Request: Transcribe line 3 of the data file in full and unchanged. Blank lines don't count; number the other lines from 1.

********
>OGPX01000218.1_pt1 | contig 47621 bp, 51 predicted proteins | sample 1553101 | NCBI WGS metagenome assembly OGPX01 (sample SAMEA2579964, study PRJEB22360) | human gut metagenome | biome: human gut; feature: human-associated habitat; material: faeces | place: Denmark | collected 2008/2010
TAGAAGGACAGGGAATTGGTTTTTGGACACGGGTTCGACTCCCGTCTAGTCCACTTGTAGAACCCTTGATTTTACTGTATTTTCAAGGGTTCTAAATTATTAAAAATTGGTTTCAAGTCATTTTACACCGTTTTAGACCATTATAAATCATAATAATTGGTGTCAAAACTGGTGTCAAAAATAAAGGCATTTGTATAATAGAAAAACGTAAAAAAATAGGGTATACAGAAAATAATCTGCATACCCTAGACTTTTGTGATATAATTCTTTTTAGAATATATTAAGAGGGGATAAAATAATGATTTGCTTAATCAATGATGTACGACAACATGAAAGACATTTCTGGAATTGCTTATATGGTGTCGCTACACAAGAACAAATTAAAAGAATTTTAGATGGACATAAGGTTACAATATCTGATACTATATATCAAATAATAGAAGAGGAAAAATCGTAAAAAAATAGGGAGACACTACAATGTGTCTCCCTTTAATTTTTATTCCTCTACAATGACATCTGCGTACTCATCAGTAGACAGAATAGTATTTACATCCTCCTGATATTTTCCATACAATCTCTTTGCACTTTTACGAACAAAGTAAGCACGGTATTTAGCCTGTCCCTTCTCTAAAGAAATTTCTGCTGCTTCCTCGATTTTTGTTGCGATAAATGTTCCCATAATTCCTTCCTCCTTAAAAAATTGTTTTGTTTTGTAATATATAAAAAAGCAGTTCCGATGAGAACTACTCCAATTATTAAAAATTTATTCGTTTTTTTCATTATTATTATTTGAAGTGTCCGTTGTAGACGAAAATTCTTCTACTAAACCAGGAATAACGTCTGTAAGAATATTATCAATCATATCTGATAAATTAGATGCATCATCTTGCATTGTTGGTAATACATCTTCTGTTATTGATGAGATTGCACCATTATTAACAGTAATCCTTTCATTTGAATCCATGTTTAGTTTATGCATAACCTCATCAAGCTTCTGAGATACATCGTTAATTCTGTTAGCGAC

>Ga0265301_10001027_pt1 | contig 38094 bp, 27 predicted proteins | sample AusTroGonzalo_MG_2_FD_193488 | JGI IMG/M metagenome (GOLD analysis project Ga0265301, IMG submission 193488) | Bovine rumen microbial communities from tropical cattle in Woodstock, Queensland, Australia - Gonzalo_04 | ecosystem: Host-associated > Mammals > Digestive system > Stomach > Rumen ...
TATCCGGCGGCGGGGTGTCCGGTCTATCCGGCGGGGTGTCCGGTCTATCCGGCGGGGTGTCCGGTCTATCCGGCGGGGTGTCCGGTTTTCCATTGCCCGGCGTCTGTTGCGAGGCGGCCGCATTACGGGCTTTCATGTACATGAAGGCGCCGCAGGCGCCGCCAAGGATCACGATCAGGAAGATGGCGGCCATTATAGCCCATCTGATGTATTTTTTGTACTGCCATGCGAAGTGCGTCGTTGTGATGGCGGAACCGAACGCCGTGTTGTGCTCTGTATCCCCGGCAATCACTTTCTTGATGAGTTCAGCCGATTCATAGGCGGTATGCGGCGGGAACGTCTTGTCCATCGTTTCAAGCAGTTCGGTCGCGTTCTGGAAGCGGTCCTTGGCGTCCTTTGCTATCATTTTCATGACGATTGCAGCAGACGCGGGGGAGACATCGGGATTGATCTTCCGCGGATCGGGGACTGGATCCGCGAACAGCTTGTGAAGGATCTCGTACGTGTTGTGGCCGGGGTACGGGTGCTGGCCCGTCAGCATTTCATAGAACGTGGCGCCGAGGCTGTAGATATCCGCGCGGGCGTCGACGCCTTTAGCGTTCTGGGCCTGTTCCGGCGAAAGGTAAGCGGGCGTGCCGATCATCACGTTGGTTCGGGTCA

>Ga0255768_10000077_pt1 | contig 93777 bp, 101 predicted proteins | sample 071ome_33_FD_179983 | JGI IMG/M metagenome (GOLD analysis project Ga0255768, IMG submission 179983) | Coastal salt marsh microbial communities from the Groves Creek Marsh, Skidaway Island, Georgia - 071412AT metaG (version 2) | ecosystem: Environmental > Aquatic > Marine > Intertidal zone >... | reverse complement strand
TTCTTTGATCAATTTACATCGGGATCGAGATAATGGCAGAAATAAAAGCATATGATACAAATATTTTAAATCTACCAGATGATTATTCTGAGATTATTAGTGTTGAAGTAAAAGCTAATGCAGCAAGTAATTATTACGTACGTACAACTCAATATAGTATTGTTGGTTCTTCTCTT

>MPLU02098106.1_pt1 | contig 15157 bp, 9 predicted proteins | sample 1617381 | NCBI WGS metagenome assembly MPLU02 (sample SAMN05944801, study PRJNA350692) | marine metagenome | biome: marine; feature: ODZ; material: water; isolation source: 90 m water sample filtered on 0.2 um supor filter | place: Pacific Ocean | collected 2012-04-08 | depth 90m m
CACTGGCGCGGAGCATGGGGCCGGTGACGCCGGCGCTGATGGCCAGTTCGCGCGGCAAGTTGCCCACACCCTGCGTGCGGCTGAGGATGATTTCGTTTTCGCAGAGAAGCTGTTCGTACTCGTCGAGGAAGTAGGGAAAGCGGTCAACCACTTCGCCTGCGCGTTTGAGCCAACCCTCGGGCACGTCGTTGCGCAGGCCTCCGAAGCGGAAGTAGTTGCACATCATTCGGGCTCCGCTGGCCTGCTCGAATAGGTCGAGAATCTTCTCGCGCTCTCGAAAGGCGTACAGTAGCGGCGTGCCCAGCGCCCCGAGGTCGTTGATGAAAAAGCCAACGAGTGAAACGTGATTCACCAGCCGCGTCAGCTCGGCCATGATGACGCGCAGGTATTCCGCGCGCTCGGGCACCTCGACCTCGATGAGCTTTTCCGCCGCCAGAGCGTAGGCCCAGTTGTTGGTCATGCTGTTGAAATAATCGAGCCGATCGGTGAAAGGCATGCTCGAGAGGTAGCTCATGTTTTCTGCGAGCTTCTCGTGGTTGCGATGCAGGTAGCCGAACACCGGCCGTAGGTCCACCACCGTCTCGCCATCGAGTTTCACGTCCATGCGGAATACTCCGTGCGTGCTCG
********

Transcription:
>Ga0265301_10001027_pt1 | contig 38094 bp, 27 predicted proteins | sample AusTroGonzalo_MG_2_FD_193488 | JGI IMG/M metagenome (GOLD analysis project Ga0265301, IMG submission 193488) | Bovine rumen microbial communities from tropical cattle in Woodstock, Queensland, Australia - Gonzalo_04 | ecosystem: Host-associated > Mammals > Digestive system > Stomach > Rumen ...